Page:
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Collagen type III alpha I (COL3A1) is a Gastro-oesophageal reflux disease (GORD) susceptibility gene and a male risk factor for hiatus hernia (HH).
  1. Bengt Åsling (bengt.asling{at}astrazeneca.com)
  1. Astrazeneca R&D Mölndal, Sweden
    1. Johan Jirholt (johan.jirholt{at}astrazeneca.com)
    1. Astrazeneca R&D Mölndal, Sweden
      1. Paul Hammond (paul.hammond{at}cywhs.sa.gov.au)
      1. Women’s & Children’s Hospital, Australia
        1. Mikael Knutsson (mikael.knutsson{at}astrazeneca.com)
        1. Astrazeneca R&D Mölndal, Sweden
          1. Anna Walentinsson (anna.walentinsson{at}astrazeneca.com)
          1. Astrazeneca R&D Mölndal, Sweden
            1. Geoff Davidson (geoff.davidson{at}cywhs.sa.gov.au)
            1. Women’s & Children’s Hospital, Australia
              1. Lars Agréus (lars.agreus{at}ki.se)
              1. Karolinska Institutet, Sweden
                1. Anders Lehmann (anders.lehmann{at}astrazeneca.com)
                1. Astrazeneca R&D Mölndal, Sweden
                  1. Maria Lagerström-Fermer (maria.lagerstrom-fermer{at}astrazeneca.com)
                  1. Astrazeneca R&D Mölndal, Sweden

                    Abstract

                    Background & objectives: Gastro-oesophageal reflux disease (GORD) is a common gastrointestinal disorder with a genetic component. Our aim was to identify genetic factors associated with GORD.

                    Patients & methods: Four separate patient cohorts were analysed using a step-wise approach. (1) Whole genome linkage analysis was performed in 36 families. (2) Candidate genes were tested for GORD association in a trio cohort. (3) Genetic association was replicated in a case-control cohort. We also investigated genetic association to hiatus hernia (HH). (4) Protein expression was analysed in oesophageal biopsies.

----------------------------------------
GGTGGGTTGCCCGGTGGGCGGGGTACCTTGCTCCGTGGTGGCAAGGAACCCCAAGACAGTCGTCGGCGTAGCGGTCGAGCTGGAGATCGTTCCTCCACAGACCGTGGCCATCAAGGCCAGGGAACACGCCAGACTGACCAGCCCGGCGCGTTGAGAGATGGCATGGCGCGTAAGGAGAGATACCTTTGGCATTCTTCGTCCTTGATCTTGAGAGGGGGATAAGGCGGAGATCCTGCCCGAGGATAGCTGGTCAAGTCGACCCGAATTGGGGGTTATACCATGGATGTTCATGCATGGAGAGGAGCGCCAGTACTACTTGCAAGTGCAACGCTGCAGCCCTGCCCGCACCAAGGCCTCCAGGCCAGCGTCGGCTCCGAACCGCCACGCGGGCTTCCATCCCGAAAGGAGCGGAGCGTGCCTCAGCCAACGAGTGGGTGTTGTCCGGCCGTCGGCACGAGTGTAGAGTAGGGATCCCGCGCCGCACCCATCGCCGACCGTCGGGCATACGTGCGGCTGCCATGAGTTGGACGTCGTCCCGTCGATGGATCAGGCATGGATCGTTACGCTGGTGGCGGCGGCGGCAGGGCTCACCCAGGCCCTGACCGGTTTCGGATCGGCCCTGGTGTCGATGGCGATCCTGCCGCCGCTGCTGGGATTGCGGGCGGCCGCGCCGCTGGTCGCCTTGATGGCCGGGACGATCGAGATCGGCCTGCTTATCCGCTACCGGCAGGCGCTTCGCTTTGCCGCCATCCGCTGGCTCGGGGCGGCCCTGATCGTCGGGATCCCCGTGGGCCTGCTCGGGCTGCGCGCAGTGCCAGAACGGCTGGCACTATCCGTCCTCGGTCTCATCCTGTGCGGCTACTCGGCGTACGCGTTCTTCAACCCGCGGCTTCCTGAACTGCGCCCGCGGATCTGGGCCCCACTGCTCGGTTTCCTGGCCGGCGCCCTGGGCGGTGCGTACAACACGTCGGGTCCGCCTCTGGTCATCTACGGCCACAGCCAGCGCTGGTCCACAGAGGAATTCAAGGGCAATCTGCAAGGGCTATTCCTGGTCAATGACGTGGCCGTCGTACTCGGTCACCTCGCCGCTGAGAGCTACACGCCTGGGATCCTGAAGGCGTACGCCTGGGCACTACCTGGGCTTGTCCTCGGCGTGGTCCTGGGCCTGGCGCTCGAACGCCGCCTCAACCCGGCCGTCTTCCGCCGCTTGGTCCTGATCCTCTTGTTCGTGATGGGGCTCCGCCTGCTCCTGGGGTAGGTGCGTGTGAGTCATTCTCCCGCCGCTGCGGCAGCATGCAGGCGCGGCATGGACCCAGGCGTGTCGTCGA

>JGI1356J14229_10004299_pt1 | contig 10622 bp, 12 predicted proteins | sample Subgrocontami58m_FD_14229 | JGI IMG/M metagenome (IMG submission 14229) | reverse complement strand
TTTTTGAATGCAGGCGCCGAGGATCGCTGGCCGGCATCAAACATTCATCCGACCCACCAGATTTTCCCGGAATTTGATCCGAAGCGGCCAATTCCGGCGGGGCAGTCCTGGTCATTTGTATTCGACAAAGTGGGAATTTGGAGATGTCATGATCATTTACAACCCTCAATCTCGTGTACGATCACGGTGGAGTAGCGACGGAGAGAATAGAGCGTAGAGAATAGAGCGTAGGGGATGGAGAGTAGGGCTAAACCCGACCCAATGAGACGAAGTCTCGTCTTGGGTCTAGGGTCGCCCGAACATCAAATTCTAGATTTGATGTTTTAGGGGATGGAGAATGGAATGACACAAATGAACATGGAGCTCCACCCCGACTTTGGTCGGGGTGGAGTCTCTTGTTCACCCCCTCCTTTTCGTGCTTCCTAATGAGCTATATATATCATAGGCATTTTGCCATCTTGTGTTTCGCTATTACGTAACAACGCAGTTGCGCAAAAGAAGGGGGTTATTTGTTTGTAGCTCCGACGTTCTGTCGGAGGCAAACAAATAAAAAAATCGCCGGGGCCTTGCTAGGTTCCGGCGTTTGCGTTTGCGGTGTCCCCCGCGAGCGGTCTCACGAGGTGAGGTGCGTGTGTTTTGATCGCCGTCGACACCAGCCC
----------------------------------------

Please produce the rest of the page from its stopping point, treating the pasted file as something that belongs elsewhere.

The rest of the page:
Results: A region on chromosome 2, containing COL3A1, was identified (LOD=3.3) in families with dominant transmission of GORD, stratified for HH. COL3A1 showed significant association with GORD in an independent paediatric trio cohort (Pcorr=0.003). The association was male specific (Pcorr=0.018). The COL3A1 association was replicated in an independent adult case control cohort (Pcorr=0.022). Moreover, male specific association to HH (Pcorr=0.019) was found for a SNP not associated to GORD. Collagen type III protein was more abundant in oesophageal biopsies from male GORD patients (p=0.03).

                    Conclusion: COL3A1 is a disease associated gene in both paediatric and adult GORD. Furthermore, we show that COL3A1 is genetically associated with HH in adult males. The GORD and HH associated alleles are different, indicating two separate mechanisms leading to disease. Our data provides new insight into GORD aetiology, identifying a connective tissue component and indicating a tissue remodelling mechanism in GORD. Our results implicate gender differences in the genetic risk for both for GORD and HH.

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